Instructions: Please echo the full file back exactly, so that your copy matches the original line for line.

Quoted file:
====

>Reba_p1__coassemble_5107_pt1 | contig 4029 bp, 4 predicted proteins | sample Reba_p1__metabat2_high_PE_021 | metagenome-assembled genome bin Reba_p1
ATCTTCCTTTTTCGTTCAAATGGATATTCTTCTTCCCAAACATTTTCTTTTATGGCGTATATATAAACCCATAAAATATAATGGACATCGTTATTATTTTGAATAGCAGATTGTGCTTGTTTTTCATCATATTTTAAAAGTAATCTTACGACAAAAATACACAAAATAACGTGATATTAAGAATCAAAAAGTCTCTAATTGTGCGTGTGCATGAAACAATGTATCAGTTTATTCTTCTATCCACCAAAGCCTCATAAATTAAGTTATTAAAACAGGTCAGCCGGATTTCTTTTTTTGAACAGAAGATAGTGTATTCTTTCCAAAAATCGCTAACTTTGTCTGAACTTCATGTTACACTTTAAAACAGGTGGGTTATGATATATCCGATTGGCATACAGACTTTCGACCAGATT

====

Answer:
>Reba_p1__coassemble_5107_pt1 | contig 4029 bp, 4 predicted proteins | sample Reba_p1__metabat2_high_PE_021 | metagenome-assembled genome bin Reba_p1
ATCTTCCTTTTTCGTTCAAATGGATATTCTTCTTCCCAAACATTTTCTTTTATGGCGTATATATAAACCCATAAAATATAATGGACATCGTTATTATTTTGAATAGCAGATTGTGCTTGTTTTTCATCATATTTTAAAAGTAATCTTACGACAAAAATACACAAAATAACGTGATATTAAGAATCAAAAAGTCTCTAATTGTGCGTGTGCATGAAACAATGTATCAGTTTATTCTTCTATCCACCAAAGCCTCATAAATTAAGTTATTAAAACAGGTCAGCCGGATTTCTTTTTTTGAACAGAAGATAGTGTATTCTTTCCAAAAATCGCTAACTTTGTCTGAACTTCATGTTACACTTTAAAACAGGTGGGTTATGATATATCCGATTGGCATACAGACTTTCGACCAGATT